1936 Alfa Romeo 8C 2900 Botticella
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Alfa Romeo 8C 2900
The Alfa Romeo 8C was originally a range of Alfa Romeo road, race and sports cars of the 1930s. In 2004 Alfa Romeo revived the 8C name for a V8-engined concept car which made it into production for 2007, the 8C Competizione.
The 8C designates 8 cylinders, and originally a straight 8-cylinder engine. The Vittorio Jano designed 8C was Alfa Romeo's primary racing engine from its introduction in 1931 to its retirement in 1939. In addition to the two-seater sports cars it was used in the world's first genuine single-seat Grand Prix racing car, the Monoposto 'Tipo B' - P3 from 1932 onwards. In its later development it powered such vehicles as the twin-engined 1935 6.3-litre Bimotore, the 1935 3.8-litre Monoposto 8C 35 Type C, and the Alfa Romeo 8C 2900B Mille Miglia Roadster. It also powered top-of-the-range coach-built production models, including a Touring Spider and Touring Berlinetta.
The 8C 2900 was designed to compete in sports car races in general and the Mille Miglia in particular. It used the 2.9 L version of the 8C engine and was based on the 8C 35 Grand Prix racing chassis. As such, it had an inline 8-cylinder 2.9-litre engine using two Roots type superchargers fed by two updraught Weber carburettors and fully independent suspension with Dubonnet-type trailing arm suspension with coil springs and hydraulic dampers at front and swing axles with a transverse leaf spring at the rear.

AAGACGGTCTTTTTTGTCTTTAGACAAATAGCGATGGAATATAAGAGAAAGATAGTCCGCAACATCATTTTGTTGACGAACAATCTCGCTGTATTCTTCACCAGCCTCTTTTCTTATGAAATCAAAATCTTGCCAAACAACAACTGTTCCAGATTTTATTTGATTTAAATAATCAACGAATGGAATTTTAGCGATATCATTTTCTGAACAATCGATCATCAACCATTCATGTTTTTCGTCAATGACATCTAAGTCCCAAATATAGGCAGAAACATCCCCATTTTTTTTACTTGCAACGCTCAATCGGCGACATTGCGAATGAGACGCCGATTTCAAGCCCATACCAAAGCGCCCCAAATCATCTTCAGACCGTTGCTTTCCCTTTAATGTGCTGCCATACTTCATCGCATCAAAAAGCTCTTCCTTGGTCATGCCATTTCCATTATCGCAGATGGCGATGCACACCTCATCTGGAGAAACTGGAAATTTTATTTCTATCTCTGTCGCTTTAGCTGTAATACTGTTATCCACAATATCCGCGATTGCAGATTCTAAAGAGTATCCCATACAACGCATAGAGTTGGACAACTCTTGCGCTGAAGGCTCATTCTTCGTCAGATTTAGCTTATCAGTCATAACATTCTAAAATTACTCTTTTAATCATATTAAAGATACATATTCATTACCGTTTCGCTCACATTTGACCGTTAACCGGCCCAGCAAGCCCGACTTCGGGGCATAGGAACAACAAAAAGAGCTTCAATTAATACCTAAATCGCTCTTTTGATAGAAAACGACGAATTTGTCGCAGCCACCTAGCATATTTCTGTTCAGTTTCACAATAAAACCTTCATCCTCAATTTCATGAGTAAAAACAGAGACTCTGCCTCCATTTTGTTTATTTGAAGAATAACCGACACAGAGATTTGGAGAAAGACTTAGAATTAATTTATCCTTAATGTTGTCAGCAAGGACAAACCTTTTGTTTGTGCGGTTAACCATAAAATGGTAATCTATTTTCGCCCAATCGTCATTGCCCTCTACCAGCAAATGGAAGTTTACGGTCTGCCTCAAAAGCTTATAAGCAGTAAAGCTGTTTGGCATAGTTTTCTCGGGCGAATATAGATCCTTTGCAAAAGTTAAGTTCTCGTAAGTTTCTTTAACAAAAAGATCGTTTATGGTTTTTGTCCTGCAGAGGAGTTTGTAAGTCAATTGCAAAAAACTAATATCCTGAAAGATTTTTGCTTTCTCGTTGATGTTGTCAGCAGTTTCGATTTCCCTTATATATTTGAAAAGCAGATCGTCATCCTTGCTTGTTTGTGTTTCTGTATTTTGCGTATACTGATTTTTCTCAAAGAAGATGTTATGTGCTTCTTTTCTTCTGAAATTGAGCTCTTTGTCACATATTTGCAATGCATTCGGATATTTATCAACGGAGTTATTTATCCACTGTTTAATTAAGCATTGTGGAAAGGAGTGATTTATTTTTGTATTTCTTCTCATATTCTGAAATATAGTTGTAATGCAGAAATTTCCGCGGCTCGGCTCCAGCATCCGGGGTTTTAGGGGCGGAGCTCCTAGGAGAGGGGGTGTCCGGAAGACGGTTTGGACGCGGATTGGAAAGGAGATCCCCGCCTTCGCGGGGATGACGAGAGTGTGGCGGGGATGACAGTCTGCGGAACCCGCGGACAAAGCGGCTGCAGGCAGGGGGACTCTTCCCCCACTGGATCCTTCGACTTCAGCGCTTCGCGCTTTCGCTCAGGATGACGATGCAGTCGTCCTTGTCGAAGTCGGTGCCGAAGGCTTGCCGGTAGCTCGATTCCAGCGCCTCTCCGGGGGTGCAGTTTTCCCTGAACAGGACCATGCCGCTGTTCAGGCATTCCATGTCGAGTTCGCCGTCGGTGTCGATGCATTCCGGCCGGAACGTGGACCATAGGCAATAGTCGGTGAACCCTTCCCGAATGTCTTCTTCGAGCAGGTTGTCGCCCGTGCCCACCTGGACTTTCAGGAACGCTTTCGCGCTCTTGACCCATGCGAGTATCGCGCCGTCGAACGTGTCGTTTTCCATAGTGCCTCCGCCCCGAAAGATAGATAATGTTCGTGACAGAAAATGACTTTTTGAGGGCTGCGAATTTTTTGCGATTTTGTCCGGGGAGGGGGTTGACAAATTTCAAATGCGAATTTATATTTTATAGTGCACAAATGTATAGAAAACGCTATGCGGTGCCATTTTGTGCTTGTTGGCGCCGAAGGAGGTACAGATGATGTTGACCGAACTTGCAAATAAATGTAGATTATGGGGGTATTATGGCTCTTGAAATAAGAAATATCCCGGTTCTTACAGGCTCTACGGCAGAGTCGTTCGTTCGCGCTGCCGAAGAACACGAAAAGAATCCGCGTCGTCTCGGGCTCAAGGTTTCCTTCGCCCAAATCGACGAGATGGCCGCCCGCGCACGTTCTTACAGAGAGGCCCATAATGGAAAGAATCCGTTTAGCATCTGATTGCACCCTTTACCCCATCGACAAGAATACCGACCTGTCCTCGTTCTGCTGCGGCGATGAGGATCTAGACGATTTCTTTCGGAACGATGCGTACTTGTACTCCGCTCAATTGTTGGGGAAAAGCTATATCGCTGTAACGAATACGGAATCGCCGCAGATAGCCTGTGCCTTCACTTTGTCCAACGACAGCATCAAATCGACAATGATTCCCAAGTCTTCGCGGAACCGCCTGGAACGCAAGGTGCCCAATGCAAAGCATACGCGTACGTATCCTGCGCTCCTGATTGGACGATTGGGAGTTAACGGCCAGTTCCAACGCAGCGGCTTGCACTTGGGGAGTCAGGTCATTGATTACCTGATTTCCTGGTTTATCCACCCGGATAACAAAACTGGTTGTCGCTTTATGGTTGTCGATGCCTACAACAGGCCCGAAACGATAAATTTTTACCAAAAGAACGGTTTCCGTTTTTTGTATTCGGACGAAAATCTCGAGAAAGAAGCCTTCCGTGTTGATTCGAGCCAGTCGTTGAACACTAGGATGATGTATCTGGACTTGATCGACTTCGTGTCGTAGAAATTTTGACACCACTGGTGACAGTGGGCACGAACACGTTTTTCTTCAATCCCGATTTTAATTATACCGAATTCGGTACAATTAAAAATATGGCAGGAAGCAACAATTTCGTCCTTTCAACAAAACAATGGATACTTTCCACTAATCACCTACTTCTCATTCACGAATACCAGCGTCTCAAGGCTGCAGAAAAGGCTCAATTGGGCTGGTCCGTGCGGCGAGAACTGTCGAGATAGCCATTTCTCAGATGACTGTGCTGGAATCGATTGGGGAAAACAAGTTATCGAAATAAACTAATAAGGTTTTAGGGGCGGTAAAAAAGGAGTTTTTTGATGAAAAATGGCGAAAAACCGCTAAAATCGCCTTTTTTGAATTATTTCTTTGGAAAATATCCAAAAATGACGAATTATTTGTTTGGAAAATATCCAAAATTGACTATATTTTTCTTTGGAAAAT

1936 Alfa Romeo 8C 2900A roadster.
The 8C 2900A was shown to the public at the 1935 London Motor Show and was advertised for sale there. The engine, with a compression ratio of 6.5:1 and a stated power output of 220 bhp (160 kW) at 5300 rpm, was detuned from the Grand Prix racing version. Ten 2900As were built, five in 1935 and five in 1936.
Scuderia Ferrari entered three 8C 2900As in the 1936 Mille Miglia and again in the 1937 Mille Miglia. In 1936 they finished in the top three positions, with Marquis Antonio Brivio winning, Giuseppe Farina finishing second, and Carlo Pintacuda finishing third. In 1937 they finished in the top two positions, with Pintacuda winning and Farina finishing second; the third 2900A, driven by Clemente Biondetti, did not finish. The 8C 2900A also won the 1936 Spa 24 Hours with Raymond Sommer and Francesco Severi.
A total of six of these road racers, later known as 8C 2900A, were constructed. Three of these were entered in the 1936 running of the Mille Miglia. The new cars were immediately successful and occupied the first three places at the finish with the Brivio and Ongaro driven 8C on top. A year later a second victory was scored. With the winning cars as a base, a road going customer version was constructed. Dubbed 8C 2900B, the road car featured a de-tuned engine, but other than that is very similar to the racer.
Two versions were available, the 2800 mm short wheelbase (Corto) and 3000 mm long wheelbase (Lungo) versions. Most of these were sent to Touring to be fitted with Berlinetta, Spyder and Roadster bodies. With its competition chassis and high top speed it was faster and quicker than anything its competition had to offer. Due to its high price, only a very few of these supercars were constructed (10 Lungo and 20 Corto chassis).
Being very similar to the competition 8C 2900A, it came as no surprise the 8C 2900B was used as a racer as well. To suit this purpose Alfa Romeo constructed a further 13 8C 2900B chassis fitted with the 220 bhp engine. Many of these were fitted with roadster bodies and were competed in road races like the Mille Miglia. After the two 8C 2900A victories in 1936 and 1937, another two victories were scored by the 8C 2900B in 1938 and 1947. No other Alfa Romeo has scored as many 'MM' victories as the 8C 2900.
"Take risks. Nothing can substitute experience." P. Coelho